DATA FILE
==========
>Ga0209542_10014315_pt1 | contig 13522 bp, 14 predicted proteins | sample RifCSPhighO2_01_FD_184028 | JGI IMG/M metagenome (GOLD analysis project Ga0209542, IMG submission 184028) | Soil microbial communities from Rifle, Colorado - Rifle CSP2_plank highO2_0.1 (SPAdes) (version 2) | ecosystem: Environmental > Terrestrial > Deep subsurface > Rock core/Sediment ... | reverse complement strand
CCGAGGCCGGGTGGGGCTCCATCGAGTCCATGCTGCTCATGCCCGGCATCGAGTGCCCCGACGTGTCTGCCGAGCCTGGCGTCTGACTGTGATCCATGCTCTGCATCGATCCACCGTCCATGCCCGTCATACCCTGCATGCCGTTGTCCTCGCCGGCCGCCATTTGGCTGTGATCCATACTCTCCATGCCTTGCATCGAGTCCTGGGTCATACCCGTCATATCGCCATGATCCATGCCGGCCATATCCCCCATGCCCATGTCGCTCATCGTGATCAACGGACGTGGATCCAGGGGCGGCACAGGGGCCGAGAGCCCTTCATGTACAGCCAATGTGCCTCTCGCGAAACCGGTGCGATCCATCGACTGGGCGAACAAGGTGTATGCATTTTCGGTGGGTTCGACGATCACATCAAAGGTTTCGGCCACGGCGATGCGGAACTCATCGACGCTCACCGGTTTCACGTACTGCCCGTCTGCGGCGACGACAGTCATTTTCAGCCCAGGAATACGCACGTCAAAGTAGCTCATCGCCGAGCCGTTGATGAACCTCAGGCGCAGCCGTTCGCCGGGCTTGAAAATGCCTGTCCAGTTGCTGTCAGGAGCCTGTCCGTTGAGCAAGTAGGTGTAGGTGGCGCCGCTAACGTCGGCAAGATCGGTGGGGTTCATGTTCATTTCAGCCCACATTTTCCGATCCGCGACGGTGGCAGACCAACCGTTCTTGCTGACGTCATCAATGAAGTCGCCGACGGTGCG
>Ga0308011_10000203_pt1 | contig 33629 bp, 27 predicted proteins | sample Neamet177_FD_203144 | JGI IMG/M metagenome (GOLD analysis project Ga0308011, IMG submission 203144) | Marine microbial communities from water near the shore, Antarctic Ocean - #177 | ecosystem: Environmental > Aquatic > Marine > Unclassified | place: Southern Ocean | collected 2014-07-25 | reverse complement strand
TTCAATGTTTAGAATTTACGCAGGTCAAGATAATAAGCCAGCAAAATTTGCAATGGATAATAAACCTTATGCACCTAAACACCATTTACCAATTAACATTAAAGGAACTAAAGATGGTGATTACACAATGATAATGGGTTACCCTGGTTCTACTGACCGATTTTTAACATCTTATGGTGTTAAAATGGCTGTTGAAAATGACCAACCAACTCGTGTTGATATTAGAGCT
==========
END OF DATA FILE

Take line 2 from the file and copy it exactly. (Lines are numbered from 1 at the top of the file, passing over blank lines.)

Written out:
CCGAGGCCGGGTGGGGCTCCATCGAGTCCATGCTGCTCATGCCCGGCATCGAGTGCCCCGACGTGTCTGCCGAGCCTGGCGTCTGACTGTGATCCATGCTCTGCATCGATCCACCGTCCATGCCCGTCATACCCTGCATGCCGTTGTCCTCGCCGGCCGCCATTTGGCTGTGATCCATACTCTCCATGCCTTGCATCGAGTCCTGGGTCATACCCGTCATATCGCCATGATCCATGCCGGCCATATCCCCCATGCCCATGTCGCTCATCGTGATCAACGGACGTGGATCCAGGGGCGGCACAGGGGCCGAGAGCCCTTCATGTACAGCCAATGTGCCTCTCGCGAAACCGGTGCGATCCATCGACTGGGCGAACAAGGTGTATGCATTTTCGGTGGGTTCGACGATCACATCAAAGGTTTCGGCCACGGCGATGCGGAACTCATCGACGCTCACCGGTTTCACGTACTGCCCGTCTGCGGCGACGACAGTCATTTTCAGCCCAGGAATACGCACGTCAAAGTAGCTCATCGCCGAGCCGTTGATGAACCTCAGGCGCAGCCGTTCGCCGGGCTTGAAAATGCCTGTCCAGTTGCTGTCAGGAGCCTGTCCGTTGAGCAAGTAGGTGTAGGTGGCGCCGCTAACGTCGGCAAGATCGGTGGGGTTCATGTTCATTTCAGCCCACATTTTCCGATCCGCGACGGTGGCAGACCAACCGTTCTTGCTGACGTCATCAATGAAGTCGCCGACGGTGCG